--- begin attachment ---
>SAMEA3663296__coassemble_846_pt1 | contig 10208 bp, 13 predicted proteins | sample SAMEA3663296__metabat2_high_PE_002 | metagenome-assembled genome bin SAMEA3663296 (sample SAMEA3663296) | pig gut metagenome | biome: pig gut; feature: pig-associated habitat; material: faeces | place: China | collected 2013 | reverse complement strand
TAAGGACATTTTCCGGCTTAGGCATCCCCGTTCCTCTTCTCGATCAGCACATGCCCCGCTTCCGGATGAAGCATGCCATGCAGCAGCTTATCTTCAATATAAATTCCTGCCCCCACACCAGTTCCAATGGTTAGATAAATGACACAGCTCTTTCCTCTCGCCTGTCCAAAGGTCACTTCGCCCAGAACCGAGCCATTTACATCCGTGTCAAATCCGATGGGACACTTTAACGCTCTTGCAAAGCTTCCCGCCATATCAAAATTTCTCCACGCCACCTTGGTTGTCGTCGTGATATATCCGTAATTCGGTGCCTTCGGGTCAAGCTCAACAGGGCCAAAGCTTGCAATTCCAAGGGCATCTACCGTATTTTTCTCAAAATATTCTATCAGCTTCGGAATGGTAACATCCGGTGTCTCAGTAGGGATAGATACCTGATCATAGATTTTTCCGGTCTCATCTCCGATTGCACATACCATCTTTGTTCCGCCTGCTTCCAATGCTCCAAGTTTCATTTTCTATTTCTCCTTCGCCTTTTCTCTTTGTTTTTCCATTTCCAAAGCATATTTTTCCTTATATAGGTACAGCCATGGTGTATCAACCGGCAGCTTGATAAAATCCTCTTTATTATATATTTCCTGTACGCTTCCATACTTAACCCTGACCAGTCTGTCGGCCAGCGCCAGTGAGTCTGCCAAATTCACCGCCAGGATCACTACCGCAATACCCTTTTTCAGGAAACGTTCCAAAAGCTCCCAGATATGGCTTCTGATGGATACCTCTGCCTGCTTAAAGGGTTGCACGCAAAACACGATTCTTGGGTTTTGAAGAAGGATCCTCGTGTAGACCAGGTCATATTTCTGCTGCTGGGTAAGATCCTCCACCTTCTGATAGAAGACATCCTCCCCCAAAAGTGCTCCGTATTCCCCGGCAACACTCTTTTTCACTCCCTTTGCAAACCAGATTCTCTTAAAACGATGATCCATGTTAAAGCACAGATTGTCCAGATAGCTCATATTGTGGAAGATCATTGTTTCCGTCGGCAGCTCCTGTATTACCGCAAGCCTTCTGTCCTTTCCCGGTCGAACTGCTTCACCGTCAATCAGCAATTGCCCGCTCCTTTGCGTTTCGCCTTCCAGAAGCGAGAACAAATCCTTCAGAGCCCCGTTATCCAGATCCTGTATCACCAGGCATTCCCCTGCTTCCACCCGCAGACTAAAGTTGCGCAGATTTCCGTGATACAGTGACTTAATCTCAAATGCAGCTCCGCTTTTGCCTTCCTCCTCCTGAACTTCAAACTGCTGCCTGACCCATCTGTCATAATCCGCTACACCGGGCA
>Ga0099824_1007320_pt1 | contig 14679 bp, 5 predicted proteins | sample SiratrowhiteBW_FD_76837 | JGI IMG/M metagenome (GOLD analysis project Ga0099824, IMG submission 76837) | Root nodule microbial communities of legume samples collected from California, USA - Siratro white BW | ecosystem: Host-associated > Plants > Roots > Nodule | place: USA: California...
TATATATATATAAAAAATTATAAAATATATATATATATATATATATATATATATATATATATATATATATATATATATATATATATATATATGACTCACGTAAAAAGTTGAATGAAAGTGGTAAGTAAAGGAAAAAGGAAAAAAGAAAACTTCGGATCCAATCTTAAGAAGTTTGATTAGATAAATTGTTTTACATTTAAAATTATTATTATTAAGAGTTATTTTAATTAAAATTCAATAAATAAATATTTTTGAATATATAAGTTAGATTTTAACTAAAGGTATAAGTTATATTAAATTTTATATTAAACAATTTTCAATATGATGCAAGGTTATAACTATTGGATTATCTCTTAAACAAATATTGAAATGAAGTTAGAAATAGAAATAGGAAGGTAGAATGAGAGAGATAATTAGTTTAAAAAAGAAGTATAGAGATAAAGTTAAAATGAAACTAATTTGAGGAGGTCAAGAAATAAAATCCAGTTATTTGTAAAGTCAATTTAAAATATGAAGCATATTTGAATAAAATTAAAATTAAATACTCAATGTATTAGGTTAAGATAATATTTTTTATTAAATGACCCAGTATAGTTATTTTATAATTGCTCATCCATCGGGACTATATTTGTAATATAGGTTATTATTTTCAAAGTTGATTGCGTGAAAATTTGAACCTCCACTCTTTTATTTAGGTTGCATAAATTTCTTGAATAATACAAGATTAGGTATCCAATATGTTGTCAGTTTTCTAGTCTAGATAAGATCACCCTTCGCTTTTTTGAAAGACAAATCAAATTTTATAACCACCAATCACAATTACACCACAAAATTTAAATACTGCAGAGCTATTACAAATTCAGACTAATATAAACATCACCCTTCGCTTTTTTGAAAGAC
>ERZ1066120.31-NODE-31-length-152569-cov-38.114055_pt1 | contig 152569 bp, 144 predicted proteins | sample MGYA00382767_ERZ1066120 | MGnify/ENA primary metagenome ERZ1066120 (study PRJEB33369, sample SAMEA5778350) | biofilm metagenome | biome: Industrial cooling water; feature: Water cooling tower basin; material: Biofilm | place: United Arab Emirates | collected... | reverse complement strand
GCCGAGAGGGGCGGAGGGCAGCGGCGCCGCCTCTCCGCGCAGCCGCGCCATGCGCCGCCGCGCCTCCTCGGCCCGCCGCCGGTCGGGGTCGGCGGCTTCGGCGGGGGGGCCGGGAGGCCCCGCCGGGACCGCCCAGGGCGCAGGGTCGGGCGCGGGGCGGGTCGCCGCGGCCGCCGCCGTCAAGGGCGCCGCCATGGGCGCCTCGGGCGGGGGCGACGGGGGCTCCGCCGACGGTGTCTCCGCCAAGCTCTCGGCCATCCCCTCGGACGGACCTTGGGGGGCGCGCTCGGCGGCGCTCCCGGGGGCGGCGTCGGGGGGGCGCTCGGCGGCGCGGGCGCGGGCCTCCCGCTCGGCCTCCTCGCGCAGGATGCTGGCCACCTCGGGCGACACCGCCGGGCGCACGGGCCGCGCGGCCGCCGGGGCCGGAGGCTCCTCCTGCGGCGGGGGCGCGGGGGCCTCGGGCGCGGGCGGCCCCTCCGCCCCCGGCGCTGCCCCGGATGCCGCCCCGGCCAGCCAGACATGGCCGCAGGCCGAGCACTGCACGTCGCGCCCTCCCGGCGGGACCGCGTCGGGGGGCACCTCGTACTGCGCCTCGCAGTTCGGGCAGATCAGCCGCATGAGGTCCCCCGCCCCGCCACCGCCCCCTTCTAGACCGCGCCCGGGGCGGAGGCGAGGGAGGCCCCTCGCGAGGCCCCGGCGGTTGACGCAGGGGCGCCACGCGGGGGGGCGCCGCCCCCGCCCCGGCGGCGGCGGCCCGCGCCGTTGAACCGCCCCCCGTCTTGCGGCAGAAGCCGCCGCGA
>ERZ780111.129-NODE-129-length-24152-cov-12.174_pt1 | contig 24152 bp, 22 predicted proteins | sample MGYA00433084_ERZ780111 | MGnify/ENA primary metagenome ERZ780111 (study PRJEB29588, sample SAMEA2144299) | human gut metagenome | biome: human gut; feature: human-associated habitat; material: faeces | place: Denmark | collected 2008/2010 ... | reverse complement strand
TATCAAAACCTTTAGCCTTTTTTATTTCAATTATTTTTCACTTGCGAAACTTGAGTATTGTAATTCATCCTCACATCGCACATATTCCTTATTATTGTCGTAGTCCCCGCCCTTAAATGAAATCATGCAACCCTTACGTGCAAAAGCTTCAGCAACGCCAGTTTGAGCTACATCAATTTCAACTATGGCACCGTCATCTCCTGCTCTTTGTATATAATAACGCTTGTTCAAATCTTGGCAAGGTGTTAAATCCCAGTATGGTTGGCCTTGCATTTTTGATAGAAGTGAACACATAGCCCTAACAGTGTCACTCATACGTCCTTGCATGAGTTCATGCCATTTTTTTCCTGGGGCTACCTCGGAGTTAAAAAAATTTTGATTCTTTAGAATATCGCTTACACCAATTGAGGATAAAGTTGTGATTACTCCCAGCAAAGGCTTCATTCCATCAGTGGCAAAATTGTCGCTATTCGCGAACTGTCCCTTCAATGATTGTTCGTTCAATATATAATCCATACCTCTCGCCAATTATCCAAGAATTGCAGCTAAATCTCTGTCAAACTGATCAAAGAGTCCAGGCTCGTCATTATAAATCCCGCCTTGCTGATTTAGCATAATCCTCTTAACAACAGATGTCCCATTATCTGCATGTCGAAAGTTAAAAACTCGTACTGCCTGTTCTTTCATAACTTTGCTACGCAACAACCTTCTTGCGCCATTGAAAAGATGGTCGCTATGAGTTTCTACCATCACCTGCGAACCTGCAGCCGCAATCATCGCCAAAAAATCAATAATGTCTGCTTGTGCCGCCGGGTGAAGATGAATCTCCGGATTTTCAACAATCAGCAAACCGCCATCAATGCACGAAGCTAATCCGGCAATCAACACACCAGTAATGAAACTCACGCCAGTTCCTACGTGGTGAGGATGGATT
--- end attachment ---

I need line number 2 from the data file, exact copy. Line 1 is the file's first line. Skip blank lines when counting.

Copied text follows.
TAAGGACATTTTCCGGCTTAGGCATCCCCGTTCCTCTTCTCGATCAGCACATGCCCCGCTTCCGGATGAAGCATGCCATGCAGCAGCTTATCTTCAATATAAATTCCTGCCCCCACACCAGTTCCAATGGTTAGATAAATGACACAGCTCTTTCCTCTCGCCTGTCCAAAGGTCACTTCGCCCAGAACCGAGCCATTTACATCCGTGTCAAATCCGATGGGACACTTTAACGCTCTTGCAAAGCTTCCCGCCATATCAAAATTTCTCCACGCCACCTTGGTTGTCGTCGTGATATATCCGTAATTCGGTGCCTTCGGGTCAAGCTCAACAGGGCCAAAGCTTGCAATTCCAAGGGCATCTACCGTATTTTTCTCAAAATATTCTATCAGCTTCGGAATGGTAACATCCGGTGTCTCAGTAGGGATAGATACCTGATCATAGATTTTTCCGGTCTCATCTCCGATTGCACATACCATCTTTGTTCCGCCTGCTTCCAATGCTCCAAGTTTCATTTTCTATTTCTCCTTCGCCTTTTCTCTTTGTTTTTCCATTTCCAAAGCATATTTTTCCTTATATAGGTACAGCCATGGTGTATCAACCGGCAGCTTGATAAAATCCTCTTTATTATATATTTCCTGTACGCTTCCATACTTAACCCTGACCAGTCTGTCGGCCAGCGCCAGTGAGTCTGCCAAATTCACCGCCAGGATCACTACCGCAATACCCTTTTTCAGGAAACGTTCCAAAAGCTCCCAGATATGGCTTCTGATGGATACCTCTGCCTGCTTAAAGGGTTGCACGCAAAACACGATTCTTGGGTTTTGAAGAAGGATCCTCGTGTAGACCAGGTCATATTTCTGCTGCTGGGTAAGATCCTCCACCTTCTGATAGAAGACATCCTCCCCCAAAAGTGCTCCGTATTCCCCGGCAACACTCTTTTTCACTCCCTTTGCAAACCAGATTCTCTTAAAACGATGATCCATGTTAAAGCACAGATTGTCCAGATAGCTCATATTGTGGAAGATCATTGTTTCCGTCGGCAGCTCCTGTATTACCGCAAGCCTTCTGTCCTTTCCCGGTCGAACTGCTTCACCGTCAATCAGCAATTGCCCGCTCCTTTGCGTTTCGCCTTCCAGAAGCGAGAACAAATCCTTCAGAGCCCCGTTATCCAGATCCTGTATCACCAGGCATTCCCCTGCTTCCACCCGCAGACTAAAGTTGCGCAGATTTCCGTGATACAGTGACTTAATCTCAAATGCAGCTCCGCTTTTGCCTTCCTCCTCCTGAACTTCAAACTGCTGCCTGACCCATCTGTCATAATCCGCTACACCGGGCA